- Why does it matter? Who or what is affected and how?
- Why is it happening? What's causing it?
- The why is not about your organization or what your organization wants to do.
- Situation that concerns your org (Directly reflects program outcomes.)
- Significance/Why this maters
- Why is this happening? (Directly related to your methods.)
- Don't start with your organization's need for money, or what your organization wants to do.
- Always start with why, a thorough examination of who is affected, how, and why it needs to be addressed.
"How to Write a Mission Statement" (1998/2012)
Role of Mission Statement
- Foster a mutual understanding of the organization's purpose
- Concisely convey that purpose to others
- Serve as a compass to provide direction
Much of the focus is on crafting one, but I'm particularly interested in how it comes into the grant.
Mission statements answer 3 questions
- Purpose: What are the problems, needs, or opportunities that the organization exists to address?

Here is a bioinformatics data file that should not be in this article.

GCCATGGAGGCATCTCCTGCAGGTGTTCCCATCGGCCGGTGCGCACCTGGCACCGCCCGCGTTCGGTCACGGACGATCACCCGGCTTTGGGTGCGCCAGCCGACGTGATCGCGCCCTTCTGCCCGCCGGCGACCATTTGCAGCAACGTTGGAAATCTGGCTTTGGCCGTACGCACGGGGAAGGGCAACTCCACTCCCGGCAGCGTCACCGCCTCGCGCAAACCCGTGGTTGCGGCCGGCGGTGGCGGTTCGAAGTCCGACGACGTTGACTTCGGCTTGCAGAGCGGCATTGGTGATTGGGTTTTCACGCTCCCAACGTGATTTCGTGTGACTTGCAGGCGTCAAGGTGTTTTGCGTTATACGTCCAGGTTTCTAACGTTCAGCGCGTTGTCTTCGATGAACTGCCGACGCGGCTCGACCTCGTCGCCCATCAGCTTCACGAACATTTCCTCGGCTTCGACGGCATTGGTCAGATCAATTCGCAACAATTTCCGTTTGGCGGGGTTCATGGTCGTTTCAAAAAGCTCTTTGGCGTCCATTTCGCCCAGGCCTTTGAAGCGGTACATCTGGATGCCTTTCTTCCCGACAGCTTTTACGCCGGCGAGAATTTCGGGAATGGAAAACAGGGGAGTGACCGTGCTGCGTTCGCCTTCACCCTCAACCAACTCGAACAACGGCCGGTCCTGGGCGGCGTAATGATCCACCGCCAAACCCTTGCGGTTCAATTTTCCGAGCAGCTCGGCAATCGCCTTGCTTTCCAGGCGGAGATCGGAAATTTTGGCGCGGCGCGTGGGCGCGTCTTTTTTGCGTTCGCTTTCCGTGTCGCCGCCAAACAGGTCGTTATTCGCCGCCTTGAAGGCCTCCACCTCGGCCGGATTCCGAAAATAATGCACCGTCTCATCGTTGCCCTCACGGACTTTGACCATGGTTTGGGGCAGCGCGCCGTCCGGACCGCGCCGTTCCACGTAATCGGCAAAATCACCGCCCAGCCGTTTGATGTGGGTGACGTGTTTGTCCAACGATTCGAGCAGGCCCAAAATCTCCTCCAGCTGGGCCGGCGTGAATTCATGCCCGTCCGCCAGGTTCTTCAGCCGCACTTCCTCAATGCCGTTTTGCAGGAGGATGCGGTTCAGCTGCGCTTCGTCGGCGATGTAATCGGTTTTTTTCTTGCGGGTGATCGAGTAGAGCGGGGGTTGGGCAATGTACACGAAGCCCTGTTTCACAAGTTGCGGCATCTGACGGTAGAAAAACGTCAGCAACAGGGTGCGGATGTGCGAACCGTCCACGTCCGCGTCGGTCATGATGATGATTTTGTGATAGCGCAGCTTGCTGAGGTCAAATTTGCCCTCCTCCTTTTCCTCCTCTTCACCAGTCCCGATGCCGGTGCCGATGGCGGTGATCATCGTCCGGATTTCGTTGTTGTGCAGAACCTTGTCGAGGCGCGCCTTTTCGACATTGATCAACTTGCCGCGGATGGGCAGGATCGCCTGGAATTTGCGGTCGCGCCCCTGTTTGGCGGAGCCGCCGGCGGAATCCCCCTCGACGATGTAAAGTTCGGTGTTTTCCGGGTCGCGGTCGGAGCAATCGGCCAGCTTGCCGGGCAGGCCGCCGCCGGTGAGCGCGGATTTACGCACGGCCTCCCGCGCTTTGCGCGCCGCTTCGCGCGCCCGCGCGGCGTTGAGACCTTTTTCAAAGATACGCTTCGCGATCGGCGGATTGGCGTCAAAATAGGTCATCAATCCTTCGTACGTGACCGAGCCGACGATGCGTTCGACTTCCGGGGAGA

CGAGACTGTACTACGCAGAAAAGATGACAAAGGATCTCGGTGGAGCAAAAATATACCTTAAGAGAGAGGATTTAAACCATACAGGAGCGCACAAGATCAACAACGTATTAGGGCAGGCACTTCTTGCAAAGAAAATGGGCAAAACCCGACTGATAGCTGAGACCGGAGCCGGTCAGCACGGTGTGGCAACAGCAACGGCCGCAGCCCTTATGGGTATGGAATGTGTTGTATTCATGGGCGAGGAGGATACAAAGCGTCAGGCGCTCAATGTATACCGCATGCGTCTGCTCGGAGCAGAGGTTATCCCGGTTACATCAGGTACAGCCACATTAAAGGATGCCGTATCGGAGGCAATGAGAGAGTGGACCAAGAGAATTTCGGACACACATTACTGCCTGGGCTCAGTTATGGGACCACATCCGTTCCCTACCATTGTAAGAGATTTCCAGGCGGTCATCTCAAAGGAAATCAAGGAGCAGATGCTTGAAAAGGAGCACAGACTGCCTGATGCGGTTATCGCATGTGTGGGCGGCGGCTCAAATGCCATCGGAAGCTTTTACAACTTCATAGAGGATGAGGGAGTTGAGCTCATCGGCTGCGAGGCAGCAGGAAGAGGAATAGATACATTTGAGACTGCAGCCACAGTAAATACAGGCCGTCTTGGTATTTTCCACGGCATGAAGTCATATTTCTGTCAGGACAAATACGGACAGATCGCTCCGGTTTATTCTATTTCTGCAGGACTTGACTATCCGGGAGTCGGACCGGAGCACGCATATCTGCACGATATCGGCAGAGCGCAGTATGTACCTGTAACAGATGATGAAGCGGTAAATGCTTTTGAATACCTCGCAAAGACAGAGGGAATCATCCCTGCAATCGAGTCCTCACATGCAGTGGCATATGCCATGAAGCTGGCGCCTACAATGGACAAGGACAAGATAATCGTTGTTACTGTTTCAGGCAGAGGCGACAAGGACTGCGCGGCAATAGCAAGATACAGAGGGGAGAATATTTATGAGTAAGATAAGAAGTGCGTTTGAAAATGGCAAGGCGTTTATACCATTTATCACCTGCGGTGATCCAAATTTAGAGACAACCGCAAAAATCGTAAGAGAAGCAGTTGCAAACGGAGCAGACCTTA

- Business: What is the organization doing to address those needs?
- Values: What guides the work of the organization?
Problems change over time , and organizations evolve to embrace different or larger missions. This demands that you review your mission statement periodically.
- The Mission statement should inspire support and ongoing commitment.
- Don't use jargon. Make it clear and easy to understand.
- Use active language.
- Keep it brief.
- Keep it up-to-date.
"8 Reasons You'll Get the Grant" (2012)
8 Reasons You Won't Get Funded/Reasons You Will:
- You misread directions./Always follow directions.
- You miss the deadline./Stick to deadlines.
- Your proposal doesn't match the funder's interests./Make sure you address the information to your audience and the grant fits.
- Reasoning is confused. Reader can't tell what you're trying to do or why./Be clear and make sure each section creates a cohesive narrative.
- You just want to do good things (shows a superficial approach to the problem)./Demonstrate a complex view of the problem and concrete steps you'll take to address it.
- Proposal is based on beliefs and assumptions./Use facts (particularly numbers).
- Proposal seeks support for your latest idea./Use data, experience, best practices, etc.
- Proposal focuses on your organization's need for money./Focus on your mission.
"How To Win Grants Series: Concept Papers" (2012)
Dealing with all the decisions and all the people involved=the purpose of the concept paper=provides a solid basis for argument.
Brief, 2-3 pages with enough detail to lay out the grant proposal
1. Identify Applicant Org
3. Amount to Be Requested
4. Funding Period
- Issues to be addressed
- Assessment and planning areas